Sunday, August 22, 2010

Sleepy Monkey

I have wanted to make this blanket pretty much since it came out. I love it so much. Things just kept holding me up somehow. It's knit in a cheap yarn, Valley Yarns Superwash from my very own WEBS, but somehow it required lots of balls and wasn't going to be cheap. Also, I didn't really know what baby it was going to be destined for... Anyway, a post on Mira's knitting blog made me think of this blanket again (see the comments on that post.) Then, when I was in Kentucky, I found out that Superwash was on sale, and I made Snowflake go out and buy it. And then, finally, I started the blanket.

This blanket is just great. (It's the Sleepy Monkey Blanket by Mary Ann Stephens, by the way.) Each side is done as a colorwork tube that is then steeked: one side with monkeys, one more colorful side with rings. Then stitches are picked up all along the perimeter of each side and the two sides are knitted together. Then you work a colorwork border along one side, pick up stitches from the other side, and work the same colorwork border on the back. Then you knit those two borders together, and finally finish it all up with a garter stitch border. Quite complex, and at a thickness of two layers of stranded worsted-weight wool, this is a very warm blanket.

I did the monkey and ring sides, and then I stalled on the blanket because I realized that you really do need three 40-inch circular needles to do this. (Actually, if any of you are thinking of doing this, an even longer circular needle might make this more comfortable.) I am always finding myself short on cables anyway, so I ordered two more sets of 40" cables, along with some other stuff. (If you're interested in Knit Picks interchangeable needles, just ask me, I am full of opinions.) Then, when the cables came in, I sewed and cut the steeks and finished up the blanket.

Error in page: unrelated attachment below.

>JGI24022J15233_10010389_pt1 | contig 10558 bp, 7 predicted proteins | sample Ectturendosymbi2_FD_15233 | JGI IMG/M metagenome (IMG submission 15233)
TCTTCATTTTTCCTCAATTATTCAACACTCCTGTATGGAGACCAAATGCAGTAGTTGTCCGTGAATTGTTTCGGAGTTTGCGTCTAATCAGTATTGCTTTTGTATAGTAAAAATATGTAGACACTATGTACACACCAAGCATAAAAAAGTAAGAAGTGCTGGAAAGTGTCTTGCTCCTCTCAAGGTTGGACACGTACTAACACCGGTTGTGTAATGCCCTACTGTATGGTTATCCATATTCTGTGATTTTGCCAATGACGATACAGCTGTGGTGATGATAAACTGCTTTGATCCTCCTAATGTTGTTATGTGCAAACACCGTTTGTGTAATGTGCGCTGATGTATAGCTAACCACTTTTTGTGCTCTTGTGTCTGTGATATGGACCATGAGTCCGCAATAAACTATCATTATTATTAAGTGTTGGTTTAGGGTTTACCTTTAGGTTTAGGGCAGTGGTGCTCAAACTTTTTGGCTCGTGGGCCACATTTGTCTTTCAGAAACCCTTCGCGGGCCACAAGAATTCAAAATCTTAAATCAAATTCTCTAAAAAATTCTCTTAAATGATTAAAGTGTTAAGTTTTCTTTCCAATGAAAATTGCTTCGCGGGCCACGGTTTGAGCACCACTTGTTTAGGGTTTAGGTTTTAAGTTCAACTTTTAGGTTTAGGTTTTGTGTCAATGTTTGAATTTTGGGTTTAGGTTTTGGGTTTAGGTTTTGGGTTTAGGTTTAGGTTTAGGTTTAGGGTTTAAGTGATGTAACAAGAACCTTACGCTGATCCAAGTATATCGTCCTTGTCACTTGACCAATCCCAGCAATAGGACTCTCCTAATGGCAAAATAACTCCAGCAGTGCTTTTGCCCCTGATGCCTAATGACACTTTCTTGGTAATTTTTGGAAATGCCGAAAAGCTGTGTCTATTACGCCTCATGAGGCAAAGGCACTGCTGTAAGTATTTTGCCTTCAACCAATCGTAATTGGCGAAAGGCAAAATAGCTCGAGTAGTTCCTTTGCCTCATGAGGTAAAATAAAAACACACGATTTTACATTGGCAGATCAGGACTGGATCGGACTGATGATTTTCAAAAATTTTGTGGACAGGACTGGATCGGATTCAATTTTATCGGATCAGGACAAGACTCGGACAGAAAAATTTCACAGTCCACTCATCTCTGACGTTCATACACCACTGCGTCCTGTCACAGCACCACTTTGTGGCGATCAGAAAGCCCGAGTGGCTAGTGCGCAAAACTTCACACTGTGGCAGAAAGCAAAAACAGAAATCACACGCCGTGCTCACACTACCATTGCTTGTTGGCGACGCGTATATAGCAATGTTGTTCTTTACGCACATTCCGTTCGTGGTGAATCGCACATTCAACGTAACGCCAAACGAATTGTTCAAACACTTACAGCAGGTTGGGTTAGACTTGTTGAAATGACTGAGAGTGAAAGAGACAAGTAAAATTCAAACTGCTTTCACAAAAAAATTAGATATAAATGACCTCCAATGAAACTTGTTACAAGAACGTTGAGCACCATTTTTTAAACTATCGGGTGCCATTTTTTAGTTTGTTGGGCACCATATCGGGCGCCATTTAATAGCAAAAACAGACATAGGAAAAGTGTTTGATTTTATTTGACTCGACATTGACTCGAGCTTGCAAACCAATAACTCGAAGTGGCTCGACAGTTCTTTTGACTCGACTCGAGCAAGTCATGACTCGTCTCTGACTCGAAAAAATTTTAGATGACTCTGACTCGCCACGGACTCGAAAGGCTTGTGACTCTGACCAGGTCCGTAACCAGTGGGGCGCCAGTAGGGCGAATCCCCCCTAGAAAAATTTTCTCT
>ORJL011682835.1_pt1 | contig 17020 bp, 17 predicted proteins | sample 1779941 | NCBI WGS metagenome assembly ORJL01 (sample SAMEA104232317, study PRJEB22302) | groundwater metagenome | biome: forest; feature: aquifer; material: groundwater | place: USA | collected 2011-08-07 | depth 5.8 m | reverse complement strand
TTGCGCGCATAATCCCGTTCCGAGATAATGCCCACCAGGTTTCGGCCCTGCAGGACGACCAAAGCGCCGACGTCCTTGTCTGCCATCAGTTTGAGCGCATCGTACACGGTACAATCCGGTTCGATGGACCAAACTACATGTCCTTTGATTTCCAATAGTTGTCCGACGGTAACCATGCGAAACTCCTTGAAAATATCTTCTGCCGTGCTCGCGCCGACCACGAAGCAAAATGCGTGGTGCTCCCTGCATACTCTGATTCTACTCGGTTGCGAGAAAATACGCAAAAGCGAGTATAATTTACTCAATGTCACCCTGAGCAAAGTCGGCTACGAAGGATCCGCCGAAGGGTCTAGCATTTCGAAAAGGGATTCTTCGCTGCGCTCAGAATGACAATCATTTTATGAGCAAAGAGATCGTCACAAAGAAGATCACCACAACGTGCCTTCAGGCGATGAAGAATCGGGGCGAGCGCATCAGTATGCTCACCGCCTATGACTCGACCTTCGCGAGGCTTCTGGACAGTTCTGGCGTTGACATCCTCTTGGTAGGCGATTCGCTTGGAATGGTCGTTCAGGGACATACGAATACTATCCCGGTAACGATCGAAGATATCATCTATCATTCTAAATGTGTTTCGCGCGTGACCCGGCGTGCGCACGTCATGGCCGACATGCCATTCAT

Now for the final question: who to give the blanket to? Well, my good friend Li-Mei was visiting, and we decided to give some of our mutual friends a call. They live in the area, but somehow I hadn't been in touch with them in a year or two. So, we sent them an email, and surprise! They had just a had a baby, two days before we sent the email and two days after I finished the blanket. Magic! We delivered it to them the next day and got to meet their adorable baby and catch up with them and their two-year-old.

Here's a link to my sleepy monkey blanket on ravelry.

Poplar and Elm

Ok, so I haven't blogged in almost a month. Maybe you think this means that I haven't knit anything... hehehe, that would be incorrect. But I think I can still keep to the one blog post, one project thing.

Today I will tell you about Poplar & Elm, a truly lovely sweater from Twist Collective. This one caught my eye immediately -- I'm sort of obsessed with the idea of wrap sweaters like this, but there is often something unsatisfactory about the pattern. Poplar & Elm has the shape of a wrap sweater, but is actually fastened by two buttons, one on either side. This is a great idea, I think, because knitting and belts often don't go together as well as you'd like.